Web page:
Are corporate monitors engaged in a boondoggle business? One analyst suggests that they are.

The corporate monitoring “industry,” Ohio State University law professor and New York Times columnist Steven Davidoff writes in a Times DealBook column published Tuesday, “is a full employment act for former federal prosecutors that may have little effect on the way any company that is forced to hire a monitor conducts its business.”

Such lawyers—appointed by judges to ensure that companies that have settled charges or been placed on probation meet fulfill their legal obligations—have only become prominent the past decade, Davidoff notes. The fees earned by the monitors are paid by the companies being watched, providing an additional form of punishment.

The process behind how monitors get their assignments is not transparent, one aspect of the practice that Davidoff criticizes. Though hard figures are impossible to come by, he estimates that hundreds may have been appointed by, and that all them were likely paid generously.

Davidoff devotes a good chunk of his column zeroing in the fact that corporate monitors often come from the ranks of former federal prosecutors and, in many instance, are likely being installed in the lucrative posts by friends and former colleagues.

Apple, BP, Deutsche Bank and JPMorgan Chase are among the companies Davidoff cites as having been required to engage monitors.

To underscore his criticisms of the practice, Davidoff considers the case of Bart Schwartz, a former federal prosecutor who serves as chairman of consulting firm Guidepost Solutions and has been appointed independent compliance consultant for SAC Capital. In that role, Schwartz is in responsible for monitoring the trading of legacy firm Point72 Asset Management, which has has been reconstituted as family firm focused mostly on the personal fortune of SAC founder Steven Cohen.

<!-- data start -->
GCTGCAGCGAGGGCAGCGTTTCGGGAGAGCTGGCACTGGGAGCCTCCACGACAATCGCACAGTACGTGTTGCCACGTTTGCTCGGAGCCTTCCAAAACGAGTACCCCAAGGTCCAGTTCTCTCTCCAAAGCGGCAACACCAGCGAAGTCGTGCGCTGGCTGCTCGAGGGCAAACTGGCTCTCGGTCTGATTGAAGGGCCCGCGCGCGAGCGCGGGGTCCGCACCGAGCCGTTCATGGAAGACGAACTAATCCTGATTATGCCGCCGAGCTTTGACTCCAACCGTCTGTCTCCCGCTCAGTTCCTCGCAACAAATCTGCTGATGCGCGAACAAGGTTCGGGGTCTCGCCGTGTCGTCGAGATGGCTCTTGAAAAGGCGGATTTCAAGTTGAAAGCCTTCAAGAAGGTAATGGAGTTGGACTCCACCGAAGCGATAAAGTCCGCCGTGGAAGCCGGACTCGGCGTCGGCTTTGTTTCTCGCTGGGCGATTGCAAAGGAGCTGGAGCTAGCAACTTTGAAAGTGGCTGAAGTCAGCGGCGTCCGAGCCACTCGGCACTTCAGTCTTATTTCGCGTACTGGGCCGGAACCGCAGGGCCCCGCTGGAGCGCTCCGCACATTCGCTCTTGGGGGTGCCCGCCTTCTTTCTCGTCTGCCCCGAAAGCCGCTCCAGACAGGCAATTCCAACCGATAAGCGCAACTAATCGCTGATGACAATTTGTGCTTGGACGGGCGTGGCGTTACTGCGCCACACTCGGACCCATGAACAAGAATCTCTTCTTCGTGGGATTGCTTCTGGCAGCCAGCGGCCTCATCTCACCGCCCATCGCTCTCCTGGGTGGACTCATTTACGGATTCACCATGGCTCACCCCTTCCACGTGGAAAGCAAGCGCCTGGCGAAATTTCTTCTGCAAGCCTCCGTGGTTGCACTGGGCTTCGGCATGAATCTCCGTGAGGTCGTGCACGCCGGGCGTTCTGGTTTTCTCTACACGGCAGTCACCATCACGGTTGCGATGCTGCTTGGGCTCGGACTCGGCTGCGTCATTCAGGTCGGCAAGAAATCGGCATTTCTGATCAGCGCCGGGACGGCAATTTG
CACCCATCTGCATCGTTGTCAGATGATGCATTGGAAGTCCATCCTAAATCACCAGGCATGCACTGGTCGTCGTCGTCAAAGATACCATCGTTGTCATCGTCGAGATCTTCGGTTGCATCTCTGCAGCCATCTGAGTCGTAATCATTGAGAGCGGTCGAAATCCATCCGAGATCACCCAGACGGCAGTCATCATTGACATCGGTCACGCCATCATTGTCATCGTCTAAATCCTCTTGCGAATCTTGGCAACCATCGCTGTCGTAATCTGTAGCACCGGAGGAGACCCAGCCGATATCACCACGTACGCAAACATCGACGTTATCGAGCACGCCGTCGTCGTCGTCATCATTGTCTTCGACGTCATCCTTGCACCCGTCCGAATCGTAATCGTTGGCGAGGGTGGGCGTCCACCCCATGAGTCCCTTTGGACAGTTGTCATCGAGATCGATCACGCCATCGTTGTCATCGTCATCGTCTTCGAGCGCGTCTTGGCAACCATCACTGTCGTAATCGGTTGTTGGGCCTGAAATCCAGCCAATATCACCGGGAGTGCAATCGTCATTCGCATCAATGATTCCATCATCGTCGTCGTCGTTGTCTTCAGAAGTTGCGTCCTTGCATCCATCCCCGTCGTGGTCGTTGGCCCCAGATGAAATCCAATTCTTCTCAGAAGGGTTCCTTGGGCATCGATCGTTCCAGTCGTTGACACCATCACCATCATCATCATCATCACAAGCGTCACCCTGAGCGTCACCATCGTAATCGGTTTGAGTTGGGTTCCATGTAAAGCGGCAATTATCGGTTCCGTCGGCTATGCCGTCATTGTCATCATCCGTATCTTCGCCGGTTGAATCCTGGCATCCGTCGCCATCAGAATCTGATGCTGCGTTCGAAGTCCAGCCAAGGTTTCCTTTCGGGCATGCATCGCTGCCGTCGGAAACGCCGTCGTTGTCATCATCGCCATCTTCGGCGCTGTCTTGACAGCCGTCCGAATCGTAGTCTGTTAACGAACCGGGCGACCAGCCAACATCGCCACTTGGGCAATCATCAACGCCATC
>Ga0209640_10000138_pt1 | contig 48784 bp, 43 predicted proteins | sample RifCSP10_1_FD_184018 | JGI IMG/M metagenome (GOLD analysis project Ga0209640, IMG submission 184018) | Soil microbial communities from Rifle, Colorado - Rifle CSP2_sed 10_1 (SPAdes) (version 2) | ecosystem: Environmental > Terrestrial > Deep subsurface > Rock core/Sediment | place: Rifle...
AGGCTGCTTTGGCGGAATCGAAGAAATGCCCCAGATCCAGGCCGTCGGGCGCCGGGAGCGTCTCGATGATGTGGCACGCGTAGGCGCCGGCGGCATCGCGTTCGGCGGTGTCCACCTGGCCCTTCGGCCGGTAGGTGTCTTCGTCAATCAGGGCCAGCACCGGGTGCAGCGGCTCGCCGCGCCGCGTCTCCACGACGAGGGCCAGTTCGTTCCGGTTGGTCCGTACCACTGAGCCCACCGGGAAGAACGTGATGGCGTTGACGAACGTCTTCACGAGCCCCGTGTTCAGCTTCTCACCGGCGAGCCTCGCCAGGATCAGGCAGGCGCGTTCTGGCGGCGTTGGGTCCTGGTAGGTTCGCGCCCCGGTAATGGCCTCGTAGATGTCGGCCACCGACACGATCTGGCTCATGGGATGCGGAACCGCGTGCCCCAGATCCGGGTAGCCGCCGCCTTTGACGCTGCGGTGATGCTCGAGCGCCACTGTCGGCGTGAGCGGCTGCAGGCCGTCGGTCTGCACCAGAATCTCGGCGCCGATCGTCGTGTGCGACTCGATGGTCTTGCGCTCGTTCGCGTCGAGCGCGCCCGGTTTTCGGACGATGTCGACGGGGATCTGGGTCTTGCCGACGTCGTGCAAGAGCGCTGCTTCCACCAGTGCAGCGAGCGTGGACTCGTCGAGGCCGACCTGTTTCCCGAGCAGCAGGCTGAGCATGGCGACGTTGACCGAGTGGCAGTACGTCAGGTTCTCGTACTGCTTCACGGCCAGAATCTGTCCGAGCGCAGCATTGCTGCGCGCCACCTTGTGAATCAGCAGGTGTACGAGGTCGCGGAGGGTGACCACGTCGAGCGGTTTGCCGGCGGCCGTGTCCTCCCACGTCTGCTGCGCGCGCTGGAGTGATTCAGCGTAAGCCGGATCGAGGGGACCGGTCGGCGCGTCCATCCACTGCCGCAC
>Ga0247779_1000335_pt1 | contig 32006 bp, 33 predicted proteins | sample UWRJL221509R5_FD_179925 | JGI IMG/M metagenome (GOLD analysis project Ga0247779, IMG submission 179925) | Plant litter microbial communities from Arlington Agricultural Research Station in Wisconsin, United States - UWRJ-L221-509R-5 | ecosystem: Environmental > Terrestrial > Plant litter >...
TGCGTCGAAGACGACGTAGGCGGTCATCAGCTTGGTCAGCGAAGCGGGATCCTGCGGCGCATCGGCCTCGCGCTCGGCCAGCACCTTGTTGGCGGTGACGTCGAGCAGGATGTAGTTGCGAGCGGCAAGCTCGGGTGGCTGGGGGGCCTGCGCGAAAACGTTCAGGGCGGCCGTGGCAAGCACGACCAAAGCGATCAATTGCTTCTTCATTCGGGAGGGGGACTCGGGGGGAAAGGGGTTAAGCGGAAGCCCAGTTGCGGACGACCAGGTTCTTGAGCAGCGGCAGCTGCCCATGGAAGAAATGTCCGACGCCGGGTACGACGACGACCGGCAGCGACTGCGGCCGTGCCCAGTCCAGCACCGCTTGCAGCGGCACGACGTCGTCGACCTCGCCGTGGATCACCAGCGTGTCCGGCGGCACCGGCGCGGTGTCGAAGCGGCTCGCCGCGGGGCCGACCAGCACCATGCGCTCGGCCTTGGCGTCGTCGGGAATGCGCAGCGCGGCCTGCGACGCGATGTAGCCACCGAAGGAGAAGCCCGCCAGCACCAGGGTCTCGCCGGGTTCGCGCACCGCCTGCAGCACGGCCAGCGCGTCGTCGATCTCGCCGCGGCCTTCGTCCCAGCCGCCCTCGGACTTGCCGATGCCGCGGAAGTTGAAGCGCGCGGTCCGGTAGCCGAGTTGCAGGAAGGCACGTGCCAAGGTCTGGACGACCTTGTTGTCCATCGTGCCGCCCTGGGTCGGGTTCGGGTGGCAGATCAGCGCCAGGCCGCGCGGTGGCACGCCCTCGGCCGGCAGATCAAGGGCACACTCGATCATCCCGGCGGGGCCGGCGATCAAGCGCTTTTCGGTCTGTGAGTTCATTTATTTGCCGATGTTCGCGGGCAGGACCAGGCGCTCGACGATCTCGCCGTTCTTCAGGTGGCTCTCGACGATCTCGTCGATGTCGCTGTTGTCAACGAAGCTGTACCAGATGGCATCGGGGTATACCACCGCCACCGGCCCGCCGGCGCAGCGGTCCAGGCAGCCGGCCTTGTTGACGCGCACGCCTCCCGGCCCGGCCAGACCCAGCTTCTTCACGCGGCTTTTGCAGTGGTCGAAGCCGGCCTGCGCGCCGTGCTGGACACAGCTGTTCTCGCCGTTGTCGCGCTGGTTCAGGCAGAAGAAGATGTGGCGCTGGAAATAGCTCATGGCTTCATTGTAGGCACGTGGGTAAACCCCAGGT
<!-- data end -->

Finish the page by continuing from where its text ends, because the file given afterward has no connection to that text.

“The job is likely to earn Mr. Schwartz millions, but it will do little more than that,” contends Davidoff, who adds that Point72 has every reason to adhere to the rules that have been imposed on it in the wake of the federal government’s long-running insider trading investigation into SAC Capital.

“Why should this compliance be outsourced for millions of dollars? Wouldn’t it be better for the government to take the money and make its own assessment or arrange its own investigation?”

Elsewhere on the corporate monitor front, news organizations reported this week that Apple appears to have made peace with the lawyer appointed to oversee the company’s efforts to improve its antitrust policies.
The Wall Street Journal reported Monday that Goodwin Procter partner Michael Bromwich told the federal judge who appointed him to the post that his dealings with Apple had “significantly improved,” but that he still needs the company to provide him with more information.

“Based on the information Apple has provided to date, our view is that Apple has made a promising start to enhancing its Antitrust Compliance Program, but that Apple still has much work to do,” Bromwich said in a 77-page report filed Monday, the Journal reported.

Davidoff did not comment in his article on the particular terms and arrangements surrounding Bromwich’s engagement.